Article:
Tough economy causes many to give up their exotic pets.
Brett and Lori Matte have a pretty packed house these days, filled with approximately 400 unusual animals.
They've got everything from snakes and lizards to birds and exotic mammals.
They even have a deadly scorpion.
Brett rattles off a number of the animals that have become part of his extended family.
“Lizards with no legs. Wallabies with diabetes and near-blindness issues. Kinkajous. Sugargliders.”
The list goes on and on.
Once upon a time, all of the animals in their home were other people's pets, but now, they belong to Sundown in the South, the Mattes' rescue shelter for exotic animals.
“We formed this because people didn't have anywhere else to go,” explains Brett. That was ten years ago. In the last year, the number of rescue animals has gone up significantly. The couple blames it on the tough economic times.
“What are you going to do? Are you going to feed your children or are you going to feed your pet? You're going to feed your children,” says Brett.
The couple stays busy picking up unwanted pets and caring for the ones they've already got.
They started Zoo-Zoom, a mobile animal education program, to help pay the bills.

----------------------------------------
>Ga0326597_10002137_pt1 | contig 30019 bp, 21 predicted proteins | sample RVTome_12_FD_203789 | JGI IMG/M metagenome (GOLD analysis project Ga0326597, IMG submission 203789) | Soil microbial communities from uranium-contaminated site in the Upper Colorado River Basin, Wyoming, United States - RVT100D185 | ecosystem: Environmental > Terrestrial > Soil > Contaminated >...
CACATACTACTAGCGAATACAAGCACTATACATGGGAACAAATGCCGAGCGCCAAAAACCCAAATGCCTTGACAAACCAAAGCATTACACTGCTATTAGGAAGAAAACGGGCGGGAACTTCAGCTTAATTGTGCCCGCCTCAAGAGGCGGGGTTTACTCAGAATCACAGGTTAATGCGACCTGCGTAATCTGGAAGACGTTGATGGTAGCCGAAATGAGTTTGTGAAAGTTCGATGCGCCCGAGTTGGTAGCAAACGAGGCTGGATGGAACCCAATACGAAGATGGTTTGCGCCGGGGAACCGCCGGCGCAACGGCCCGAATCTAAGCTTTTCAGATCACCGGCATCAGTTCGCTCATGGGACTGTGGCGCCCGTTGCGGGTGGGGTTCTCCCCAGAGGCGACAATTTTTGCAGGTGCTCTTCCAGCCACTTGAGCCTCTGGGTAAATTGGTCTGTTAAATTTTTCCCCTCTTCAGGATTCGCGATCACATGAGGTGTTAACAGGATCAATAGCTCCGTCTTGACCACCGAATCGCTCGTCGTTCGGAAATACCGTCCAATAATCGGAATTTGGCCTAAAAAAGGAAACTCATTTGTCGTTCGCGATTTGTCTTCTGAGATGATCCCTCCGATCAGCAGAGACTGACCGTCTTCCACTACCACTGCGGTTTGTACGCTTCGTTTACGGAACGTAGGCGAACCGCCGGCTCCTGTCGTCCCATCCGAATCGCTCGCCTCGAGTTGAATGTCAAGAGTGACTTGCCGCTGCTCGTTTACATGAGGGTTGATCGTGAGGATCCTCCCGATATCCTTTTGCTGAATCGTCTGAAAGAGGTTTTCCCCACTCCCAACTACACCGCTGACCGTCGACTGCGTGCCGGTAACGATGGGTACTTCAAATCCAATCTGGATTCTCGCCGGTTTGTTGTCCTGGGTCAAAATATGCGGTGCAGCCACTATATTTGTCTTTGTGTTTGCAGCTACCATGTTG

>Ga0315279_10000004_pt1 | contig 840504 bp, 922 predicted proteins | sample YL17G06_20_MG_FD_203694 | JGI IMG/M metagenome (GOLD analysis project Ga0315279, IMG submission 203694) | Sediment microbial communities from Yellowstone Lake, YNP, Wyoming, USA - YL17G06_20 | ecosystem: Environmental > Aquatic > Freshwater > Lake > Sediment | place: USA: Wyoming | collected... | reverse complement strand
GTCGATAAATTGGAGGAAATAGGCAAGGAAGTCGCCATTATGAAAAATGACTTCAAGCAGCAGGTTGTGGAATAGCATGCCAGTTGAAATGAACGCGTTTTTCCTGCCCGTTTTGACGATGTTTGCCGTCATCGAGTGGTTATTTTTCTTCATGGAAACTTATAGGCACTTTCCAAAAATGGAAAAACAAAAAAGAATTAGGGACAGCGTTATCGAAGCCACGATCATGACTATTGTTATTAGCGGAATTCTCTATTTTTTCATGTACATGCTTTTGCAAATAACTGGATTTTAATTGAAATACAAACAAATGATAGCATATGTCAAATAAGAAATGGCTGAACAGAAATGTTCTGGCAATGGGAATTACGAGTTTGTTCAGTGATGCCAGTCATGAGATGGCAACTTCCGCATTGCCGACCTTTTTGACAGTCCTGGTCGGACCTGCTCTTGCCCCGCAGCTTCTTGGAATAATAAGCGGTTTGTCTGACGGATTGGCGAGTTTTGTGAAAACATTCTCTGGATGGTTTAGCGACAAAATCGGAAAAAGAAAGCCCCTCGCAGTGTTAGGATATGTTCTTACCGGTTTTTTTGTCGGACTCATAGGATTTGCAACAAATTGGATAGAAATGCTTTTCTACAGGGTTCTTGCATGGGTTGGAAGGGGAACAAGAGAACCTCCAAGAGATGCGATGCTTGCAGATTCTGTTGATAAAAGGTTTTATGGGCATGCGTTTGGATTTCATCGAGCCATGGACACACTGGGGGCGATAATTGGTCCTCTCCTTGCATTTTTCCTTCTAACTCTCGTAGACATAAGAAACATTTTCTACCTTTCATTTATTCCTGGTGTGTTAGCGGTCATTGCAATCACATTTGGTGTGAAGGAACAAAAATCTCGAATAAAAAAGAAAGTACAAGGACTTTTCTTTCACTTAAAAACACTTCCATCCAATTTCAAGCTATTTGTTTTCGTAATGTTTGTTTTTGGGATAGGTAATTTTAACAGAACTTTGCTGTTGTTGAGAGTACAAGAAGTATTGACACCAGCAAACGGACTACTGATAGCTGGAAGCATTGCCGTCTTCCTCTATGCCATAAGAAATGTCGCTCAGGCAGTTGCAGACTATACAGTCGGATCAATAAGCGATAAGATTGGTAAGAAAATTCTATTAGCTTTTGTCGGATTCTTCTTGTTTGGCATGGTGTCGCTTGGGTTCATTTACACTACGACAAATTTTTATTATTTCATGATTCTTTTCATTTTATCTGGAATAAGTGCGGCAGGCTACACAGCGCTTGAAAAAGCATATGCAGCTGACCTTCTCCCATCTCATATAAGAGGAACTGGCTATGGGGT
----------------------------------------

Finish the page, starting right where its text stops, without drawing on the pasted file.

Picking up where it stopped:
It’s the only form of income they've got.
“Everything we get goes into the animals,” says Brett. “It's an interesting life.”
While the couple loves what they do, they can't help but feel the pinch.
“With every animal, comes a price tag,” Brett explains. “It's not that we're getting another animal for free. It's that we've got another mouth to feed.”
Their animals need expensive care; unusual kinds of food and specialized shelters.
One heating light bulb costs up to $80.
The Mattes say they spend more than $1,000 on those bulbs alone, and they say they burn out frequently.
“We don't get cut any breaks,” Brett says. “We get all the same bills as everyone else, except more.”
That's why they're asking for some help.
“If we could get a $10,000 a year injection into what we're doing, it's really going to make things for better for us,” he says.
It’s a push to protect the animals that have become part of their family.
“If we’re the victim of the economy, and we say, we can’t do this anymore, really, what’s going to happen to the animals?” Brett asks.